Sunday, March 30, 2008
The opening night film of this year's San Francisco IndieFest, a dramatic tale of family feud, "Shotgun Stories" (USA 2007, 92 min.) will open in Bay area theaters on April 4.
Set in Arkansas, the film begins with the death of Mr. Hayes who fathered two sets of half brothers. Hayes abandoned the first three brothers who he even didn't bother to give them proper names other than Son, Boy, and Kid. Then Mr. Hayes became a devoted Christian, married a new wife, and fathered four more brothers. Now they are all grown up, the feud between the two sets of half brother gets deeper, and is escalated after Son Hayes's spitting on Mr. Hayes's coffin at the funeral.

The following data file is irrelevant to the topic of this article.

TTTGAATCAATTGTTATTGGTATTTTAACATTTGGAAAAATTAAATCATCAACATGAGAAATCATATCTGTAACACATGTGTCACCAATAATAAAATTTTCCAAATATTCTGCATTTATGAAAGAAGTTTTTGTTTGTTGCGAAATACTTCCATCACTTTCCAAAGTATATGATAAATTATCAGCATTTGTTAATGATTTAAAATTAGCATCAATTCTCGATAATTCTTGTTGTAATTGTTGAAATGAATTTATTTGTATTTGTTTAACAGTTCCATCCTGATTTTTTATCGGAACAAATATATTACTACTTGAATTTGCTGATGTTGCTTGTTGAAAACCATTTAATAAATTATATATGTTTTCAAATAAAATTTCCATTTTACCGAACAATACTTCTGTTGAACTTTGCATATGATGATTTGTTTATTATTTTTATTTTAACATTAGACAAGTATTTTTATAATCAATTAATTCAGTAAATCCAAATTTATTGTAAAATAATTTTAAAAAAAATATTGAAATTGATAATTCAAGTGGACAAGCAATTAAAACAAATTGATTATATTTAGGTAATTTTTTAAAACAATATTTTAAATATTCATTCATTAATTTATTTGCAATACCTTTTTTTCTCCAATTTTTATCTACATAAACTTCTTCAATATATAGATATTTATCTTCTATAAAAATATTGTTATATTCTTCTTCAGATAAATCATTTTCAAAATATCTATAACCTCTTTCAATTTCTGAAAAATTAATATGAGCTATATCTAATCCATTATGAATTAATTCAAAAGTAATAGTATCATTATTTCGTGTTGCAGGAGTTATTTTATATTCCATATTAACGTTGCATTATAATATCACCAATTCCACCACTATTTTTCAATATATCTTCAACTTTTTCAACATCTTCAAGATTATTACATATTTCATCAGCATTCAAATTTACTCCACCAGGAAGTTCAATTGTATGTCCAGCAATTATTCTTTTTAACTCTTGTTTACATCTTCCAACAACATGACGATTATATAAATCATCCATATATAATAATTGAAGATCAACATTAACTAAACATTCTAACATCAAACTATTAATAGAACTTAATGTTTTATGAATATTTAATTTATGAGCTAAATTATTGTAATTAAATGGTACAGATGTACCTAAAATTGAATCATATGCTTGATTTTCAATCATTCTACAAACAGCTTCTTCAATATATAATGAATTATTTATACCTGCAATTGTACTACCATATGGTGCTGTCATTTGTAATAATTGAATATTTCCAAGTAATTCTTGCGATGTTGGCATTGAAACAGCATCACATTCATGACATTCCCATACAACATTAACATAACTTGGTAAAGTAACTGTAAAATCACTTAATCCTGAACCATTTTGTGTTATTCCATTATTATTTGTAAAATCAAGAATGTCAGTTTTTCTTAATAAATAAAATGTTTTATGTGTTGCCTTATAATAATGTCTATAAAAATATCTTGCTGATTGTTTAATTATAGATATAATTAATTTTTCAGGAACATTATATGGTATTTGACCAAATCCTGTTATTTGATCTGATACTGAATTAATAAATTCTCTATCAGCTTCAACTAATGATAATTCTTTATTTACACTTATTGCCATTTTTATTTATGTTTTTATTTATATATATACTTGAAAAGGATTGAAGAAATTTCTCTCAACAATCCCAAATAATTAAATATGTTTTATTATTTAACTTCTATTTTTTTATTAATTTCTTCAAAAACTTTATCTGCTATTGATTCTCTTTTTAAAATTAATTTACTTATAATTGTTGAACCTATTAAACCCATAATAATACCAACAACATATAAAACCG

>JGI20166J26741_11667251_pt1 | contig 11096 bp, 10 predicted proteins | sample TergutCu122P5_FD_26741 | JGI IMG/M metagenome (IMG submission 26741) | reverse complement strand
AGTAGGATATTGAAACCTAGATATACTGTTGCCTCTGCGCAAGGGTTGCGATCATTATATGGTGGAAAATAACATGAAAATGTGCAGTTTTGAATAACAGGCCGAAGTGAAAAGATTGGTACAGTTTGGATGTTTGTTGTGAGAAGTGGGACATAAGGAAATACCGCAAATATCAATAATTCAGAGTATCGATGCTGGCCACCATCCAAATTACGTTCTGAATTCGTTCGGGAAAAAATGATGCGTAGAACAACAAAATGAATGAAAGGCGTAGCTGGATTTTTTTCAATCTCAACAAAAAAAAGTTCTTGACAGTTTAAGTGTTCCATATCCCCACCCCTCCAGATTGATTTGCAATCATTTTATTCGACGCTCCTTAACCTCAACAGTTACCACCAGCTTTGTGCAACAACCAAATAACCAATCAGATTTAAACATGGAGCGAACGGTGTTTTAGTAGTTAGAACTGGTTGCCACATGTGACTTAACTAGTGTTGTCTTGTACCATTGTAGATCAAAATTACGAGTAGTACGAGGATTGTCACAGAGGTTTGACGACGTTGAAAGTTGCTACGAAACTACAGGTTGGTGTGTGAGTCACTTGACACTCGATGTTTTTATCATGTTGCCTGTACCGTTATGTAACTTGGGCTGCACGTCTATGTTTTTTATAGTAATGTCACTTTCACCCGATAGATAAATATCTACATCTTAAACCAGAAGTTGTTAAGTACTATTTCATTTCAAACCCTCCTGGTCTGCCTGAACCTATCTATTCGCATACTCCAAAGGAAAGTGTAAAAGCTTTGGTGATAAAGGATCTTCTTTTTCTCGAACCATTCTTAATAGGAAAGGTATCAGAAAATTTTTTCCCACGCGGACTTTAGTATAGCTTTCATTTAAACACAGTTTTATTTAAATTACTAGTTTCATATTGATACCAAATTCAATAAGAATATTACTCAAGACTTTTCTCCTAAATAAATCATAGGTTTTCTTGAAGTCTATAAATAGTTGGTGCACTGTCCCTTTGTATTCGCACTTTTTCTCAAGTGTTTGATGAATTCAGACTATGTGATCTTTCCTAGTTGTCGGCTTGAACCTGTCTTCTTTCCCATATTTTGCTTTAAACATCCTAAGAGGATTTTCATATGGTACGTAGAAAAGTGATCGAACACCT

The story is told mostly from the perspective of Son, Boy, and Kid. All of them seem forever damaged and holding back the rage living off a country road with a backdrop of cotton fields. Son deals with his gambling problem; Kid lives in a tent in Son's backyard; Boy lives in a van down by the river. All of them have lifeless sad low voices. They don't seem have any hope of the future and just get by day after day, sitting in the front porch drinking beer while watching the cars passing by on the road. The only thing can get them up and running is to take revenge to the other sets of brothers.
It's utterly depressing watching the story unfold.
While the film is very effective telling a harsh story about "rednecks" (they have to be rednecks when they cool themselves on a picnic table in the backyard using an air-conditioning found in the trash), it does little to invoke any sympathy from the audience. I think the typical reaction to the story would be like: "Yup! They are miserable."
Surely they are.